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Well I agree that there's no such thing as a totally unrelatable character. What I'm trying to illustrate is that some characters require a mental step that the audience isn't willing to take. That will cause them to be perceived as 'unrelatable' by that audience. I think we're totally agreeing, but the way I would put it, it's more than just characterization, there is a skill in introducing 'far out' concepts in a way that is anchored in the characterization.

Funny enough, it's superman's morality that is often perceived as not being born out of his characterization... typically by a throng of cynics who simply don't believe in being a better person, even if they wanted to be at one time. The other complaint I hear a lot is that Superman's powers solve the vast majority of personal problems.
I think your right actually.

It is hard for people to relate to a good person, with no bad boy streak, no chequered past, no selfishness/arrogance/high school boy style fear/troubles to overcome before you eventually, maybe even reluctantly, become a hero...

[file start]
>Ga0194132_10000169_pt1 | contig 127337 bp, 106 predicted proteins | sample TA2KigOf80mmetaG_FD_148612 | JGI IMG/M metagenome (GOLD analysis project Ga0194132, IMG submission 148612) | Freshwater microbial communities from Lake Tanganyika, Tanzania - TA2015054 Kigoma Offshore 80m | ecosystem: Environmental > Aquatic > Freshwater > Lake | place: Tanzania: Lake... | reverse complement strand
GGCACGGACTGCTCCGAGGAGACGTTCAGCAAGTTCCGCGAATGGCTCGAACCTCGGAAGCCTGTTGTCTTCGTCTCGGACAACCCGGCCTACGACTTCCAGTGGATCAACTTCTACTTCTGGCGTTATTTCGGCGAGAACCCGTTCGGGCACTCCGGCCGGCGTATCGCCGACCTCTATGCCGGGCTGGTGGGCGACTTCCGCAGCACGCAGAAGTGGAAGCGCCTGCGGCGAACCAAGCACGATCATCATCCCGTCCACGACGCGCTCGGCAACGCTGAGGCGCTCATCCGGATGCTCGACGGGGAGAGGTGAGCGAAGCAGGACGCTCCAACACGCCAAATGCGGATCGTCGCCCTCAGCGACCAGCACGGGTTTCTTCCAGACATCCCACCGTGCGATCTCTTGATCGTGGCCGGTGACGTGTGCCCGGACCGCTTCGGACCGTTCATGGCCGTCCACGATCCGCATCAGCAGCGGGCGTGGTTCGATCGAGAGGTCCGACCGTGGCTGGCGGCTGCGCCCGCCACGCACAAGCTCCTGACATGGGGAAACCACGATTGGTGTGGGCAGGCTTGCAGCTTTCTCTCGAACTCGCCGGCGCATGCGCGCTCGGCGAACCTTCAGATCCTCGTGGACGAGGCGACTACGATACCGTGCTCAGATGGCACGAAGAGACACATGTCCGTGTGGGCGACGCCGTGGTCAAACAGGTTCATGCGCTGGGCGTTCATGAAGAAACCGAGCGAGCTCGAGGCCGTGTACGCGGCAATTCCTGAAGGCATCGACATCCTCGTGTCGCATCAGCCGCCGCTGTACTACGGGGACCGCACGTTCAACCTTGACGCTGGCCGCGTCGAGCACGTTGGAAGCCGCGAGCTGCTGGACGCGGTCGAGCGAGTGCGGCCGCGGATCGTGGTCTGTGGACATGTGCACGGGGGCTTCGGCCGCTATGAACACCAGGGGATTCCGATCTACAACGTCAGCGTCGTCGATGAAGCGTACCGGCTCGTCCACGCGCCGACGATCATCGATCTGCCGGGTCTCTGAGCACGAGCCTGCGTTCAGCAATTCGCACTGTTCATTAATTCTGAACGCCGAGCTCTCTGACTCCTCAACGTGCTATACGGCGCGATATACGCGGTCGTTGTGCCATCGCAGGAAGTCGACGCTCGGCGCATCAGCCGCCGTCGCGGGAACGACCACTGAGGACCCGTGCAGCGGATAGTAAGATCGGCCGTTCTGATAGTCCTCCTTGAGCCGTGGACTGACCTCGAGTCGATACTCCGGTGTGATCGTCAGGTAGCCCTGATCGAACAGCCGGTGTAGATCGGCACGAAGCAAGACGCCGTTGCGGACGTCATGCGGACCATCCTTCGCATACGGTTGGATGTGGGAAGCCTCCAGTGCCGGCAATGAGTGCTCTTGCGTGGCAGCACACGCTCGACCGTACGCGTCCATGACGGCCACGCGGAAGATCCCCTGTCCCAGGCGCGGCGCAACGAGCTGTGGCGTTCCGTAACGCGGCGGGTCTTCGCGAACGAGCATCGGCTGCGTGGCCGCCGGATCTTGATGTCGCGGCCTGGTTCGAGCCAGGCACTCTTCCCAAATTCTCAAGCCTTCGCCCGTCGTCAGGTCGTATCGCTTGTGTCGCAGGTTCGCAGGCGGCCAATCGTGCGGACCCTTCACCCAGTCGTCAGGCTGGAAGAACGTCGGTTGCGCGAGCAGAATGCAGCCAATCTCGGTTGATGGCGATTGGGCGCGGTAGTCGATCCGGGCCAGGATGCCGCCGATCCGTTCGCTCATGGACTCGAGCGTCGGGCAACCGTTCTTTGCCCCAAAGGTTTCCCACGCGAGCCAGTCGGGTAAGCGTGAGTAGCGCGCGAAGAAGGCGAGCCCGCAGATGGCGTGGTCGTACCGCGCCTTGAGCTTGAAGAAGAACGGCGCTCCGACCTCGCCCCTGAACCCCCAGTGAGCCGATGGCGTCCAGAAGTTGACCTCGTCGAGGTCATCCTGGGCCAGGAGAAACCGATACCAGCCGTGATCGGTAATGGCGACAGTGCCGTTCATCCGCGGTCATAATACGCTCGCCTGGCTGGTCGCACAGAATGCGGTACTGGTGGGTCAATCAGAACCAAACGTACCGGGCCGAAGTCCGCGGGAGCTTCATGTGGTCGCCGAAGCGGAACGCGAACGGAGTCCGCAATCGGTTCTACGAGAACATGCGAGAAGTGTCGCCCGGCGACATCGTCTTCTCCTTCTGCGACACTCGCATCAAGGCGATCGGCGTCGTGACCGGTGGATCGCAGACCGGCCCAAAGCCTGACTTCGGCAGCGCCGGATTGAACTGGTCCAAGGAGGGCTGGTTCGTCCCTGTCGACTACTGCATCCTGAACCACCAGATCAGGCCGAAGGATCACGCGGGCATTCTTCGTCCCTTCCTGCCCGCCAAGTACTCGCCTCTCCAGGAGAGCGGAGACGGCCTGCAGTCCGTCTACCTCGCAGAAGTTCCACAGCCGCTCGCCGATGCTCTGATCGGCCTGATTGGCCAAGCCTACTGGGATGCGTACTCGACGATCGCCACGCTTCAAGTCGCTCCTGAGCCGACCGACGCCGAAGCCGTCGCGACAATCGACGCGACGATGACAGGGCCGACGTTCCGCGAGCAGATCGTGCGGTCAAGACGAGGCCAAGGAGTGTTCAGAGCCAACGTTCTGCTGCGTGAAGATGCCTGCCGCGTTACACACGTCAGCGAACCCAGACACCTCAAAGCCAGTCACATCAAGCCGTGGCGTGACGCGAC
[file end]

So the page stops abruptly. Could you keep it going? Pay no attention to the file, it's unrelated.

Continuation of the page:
I guess I just wish it wasn't.

When I look at Superman, in terms of his morality, his choices, his dedication to his 'idea' of being a superhero... I DON'T see something unrealistic.

Because I think, if I were given the chance, I would do the same. Or at least, I hope I would, and I can imagine how it would feel, how wonderful it could be and at the same time what a sacrifice it would be.

I mean, if I was to wake up in the morning with Super Powers, I would try so hard to follow Superman's example... not Spiderman's or Batman's or anyone elses. Because he's the best you can hope to achieve. He is the highest point of heroism a person can get IMO. There is no hero who is MORE heroic than him.

I guess most people just stop at the very idea of being a Superhero that has all that power with no history of abusing it, and think 'Come on... there's no way you wouldn't have used your x-ray vision to have a peak'.

As for his power's solving personal problems... I really don't see how

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I think back to my father. As a farmer, he had a natural understanding for the Earth. I remember him telling me this world is capable of providing for all its creatures. Even now, with so many more people, there exists enough food for everyone.